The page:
My name is Carlos Roberto Flores Facusse and I am the presiding President of the Liberal Party. I was born on March 1, 1950 in the Honduran capital of Tegucigalpa to Oscar A. Flores and Margarita Facusse Flores. I am a graduate from LSU, getting an undergraduate in industrial engineering and a master degree in international trade and finance. While at LSU, I developed my leadership qualities by becoming the President of the Honduras Student Association and chartering the first and only Hipic fraternity on campus known as Phi Iota Alpha.
Outside of academics, I would also find my future wife Mary Flakes at LSU; soon after receiving my master’s degree, we got married in 1974. After getting married, my wife and I returned to Honduras where I began participating in private and public committees such as the Honduran Central Bank and the Institute of Social Security. Additionally, I went to work at La Tribuna, the largest newspaper in Honduras that my father co-founded. During the 70's, I became part of political life, joining the Liberal Party.
I would become a congressman, representing the department (similar to a province) of Francisco Morazan. This experience served as a stepping stone to my later success in the party as I became Minister of the Presidency (equivalent to Vice President) under the rule of liberal president Roberto Suazo from 1982 to 1984. In 1994, I became President of the Congress; four years later, I was nominated and eventually became the President of Honduras.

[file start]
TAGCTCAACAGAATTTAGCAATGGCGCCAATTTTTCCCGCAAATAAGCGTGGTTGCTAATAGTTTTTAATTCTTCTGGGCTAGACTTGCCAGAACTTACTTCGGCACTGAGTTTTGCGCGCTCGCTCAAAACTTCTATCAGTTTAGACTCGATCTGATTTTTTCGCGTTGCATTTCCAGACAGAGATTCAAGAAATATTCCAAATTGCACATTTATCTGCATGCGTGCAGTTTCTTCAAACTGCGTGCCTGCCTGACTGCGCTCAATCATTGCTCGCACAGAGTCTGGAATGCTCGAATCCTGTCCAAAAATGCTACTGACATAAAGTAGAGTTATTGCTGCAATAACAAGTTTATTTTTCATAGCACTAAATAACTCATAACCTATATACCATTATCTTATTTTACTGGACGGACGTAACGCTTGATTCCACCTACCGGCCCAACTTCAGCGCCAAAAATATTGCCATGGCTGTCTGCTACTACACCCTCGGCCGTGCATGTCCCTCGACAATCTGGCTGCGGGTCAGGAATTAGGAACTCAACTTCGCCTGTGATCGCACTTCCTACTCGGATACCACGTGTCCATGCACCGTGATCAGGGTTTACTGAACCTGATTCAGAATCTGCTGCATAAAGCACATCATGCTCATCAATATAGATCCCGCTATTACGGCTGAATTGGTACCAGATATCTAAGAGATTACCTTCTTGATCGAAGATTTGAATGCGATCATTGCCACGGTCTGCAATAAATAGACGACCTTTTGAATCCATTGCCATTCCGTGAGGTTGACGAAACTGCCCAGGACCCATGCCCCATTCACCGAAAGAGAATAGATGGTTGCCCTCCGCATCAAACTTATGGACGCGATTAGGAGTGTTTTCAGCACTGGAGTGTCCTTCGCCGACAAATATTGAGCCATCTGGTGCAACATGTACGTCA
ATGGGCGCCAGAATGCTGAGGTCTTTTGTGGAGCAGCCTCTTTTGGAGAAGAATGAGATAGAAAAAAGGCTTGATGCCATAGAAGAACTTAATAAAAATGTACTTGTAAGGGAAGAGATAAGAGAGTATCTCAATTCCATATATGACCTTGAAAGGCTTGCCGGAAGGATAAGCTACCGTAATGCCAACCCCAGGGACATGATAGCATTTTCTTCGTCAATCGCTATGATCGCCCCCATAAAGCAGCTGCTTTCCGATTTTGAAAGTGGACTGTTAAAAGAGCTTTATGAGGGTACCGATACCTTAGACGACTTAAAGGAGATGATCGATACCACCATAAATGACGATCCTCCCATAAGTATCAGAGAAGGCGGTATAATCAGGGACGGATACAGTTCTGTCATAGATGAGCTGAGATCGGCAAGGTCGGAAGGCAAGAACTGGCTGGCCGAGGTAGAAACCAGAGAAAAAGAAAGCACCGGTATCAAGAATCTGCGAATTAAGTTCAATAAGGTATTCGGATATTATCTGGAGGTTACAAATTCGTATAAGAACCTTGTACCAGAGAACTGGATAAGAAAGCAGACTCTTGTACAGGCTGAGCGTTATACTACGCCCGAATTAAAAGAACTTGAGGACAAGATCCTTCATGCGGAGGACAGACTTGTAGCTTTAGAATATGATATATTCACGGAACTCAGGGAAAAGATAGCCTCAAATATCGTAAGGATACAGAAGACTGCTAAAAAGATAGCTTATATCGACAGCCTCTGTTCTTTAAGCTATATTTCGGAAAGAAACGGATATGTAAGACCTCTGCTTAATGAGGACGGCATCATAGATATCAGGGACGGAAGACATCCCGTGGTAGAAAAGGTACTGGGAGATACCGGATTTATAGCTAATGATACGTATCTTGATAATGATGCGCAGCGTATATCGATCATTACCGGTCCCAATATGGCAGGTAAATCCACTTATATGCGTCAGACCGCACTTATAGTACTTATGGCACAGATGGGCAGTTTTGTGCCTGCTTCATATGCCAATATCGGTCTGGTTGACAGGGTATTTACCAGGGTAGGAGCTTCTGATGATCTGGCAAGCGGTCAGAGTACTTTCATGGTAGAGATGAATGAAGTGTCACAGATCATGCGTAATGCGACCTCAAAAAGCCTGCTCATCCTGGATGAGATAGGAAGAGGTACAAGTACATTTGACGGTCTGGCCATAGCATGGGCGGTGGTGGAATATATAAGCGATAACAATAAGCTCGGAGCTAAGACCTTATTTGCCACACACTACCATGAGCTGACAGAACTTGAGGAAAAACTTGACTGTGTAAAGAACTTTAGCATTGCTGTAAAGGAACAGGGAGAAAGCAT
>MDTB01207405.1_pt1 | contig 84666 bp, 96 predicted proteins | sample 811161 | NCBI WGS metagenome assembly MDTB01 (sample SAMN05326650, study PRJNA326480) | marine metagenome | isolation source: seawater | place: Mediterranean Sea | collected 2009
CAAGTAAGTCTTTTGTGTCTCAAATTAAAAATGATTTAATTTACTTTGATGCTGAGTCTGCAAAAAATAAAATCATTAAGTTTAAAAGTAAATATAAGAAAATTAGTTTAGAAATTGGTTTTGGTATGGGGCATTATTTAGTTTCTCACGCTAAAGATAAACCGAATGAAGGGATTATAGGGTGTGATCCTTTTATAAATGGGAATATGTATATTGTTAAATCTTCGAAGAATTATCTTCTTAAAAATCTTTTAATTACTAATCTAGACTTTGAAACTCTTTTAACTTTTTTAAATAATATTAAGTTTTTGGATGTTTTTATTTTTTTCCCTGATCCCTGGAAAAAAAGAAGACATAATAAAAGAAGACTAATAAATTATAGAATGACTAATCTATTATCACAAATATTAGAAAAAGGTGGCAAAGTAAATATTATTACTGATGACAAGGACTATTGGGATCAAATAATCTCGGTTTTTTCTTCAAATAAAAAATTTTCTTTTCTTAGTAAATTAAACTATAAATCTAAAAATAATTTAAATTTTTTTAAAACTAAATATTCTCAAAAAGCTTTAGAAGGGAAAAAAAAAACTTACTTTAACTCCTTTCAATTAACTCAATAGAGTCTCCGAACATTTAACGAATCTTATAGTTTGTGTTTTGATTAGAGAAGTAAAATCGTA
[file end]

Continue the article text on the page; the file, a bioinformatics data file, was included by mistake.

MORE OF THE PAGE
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During my presidency’s infancy, I was hit with the huge challenge: Hurricane Mitch. Hurricane Mitch killed thousands of people, displaced millions more, and destroyed the national economy; Honduras was looking at a minimal of 20 years to recover from what little we had. I orchestrated the successful raising of over $600 million of international aid from financial institutions and countries and these funds were directed at rebuilding Honduras' infrastructure, agricultural and industrial economic sectors.
My presidency was also marked by strengthening of the constitution, reducing the power of the military in the political operations of the country, and passing a new penal code, which in part created a new, independent Supreme Court. As to the issues at hand, I am deeply concerned with the road that President Zelaya is on. Although on the surface he portrays a people-oriented, country-enhancing dogma to his constituency, the actions President Zelaya are making forecast a different vision entirely – one that Latin American countries have seen all too well.
From siding with ALBA soon after his presidency began to economic and social policies that hurt not only his party but the Honduran people to siding against the United States (one of our trusted allies), President Zelaya’s work so far should remind even the highest supporters of Zelaya of Venezuela and their woes with Hugo Chavez. As the head of his party, I and the Liberal Party have been weary of where his loyalties lie and his true motives as president as he consistently alienates his party “supporters” by doing things almost unilaterally.
Now, with these new developments of “polling” the country in order to change the constitution and consider “re-elections” is absurd. We as a party, a people, and a country cannot stand to watch Honduras become Venezuela when we have been democratic for so long; thus, I, along with others I hope, will do what is necessary within our respective areas to not only prevent this “poll” from happening but to reign in Zelaya in order to remind him that he is in fact the President of Honduras and not the President of himself.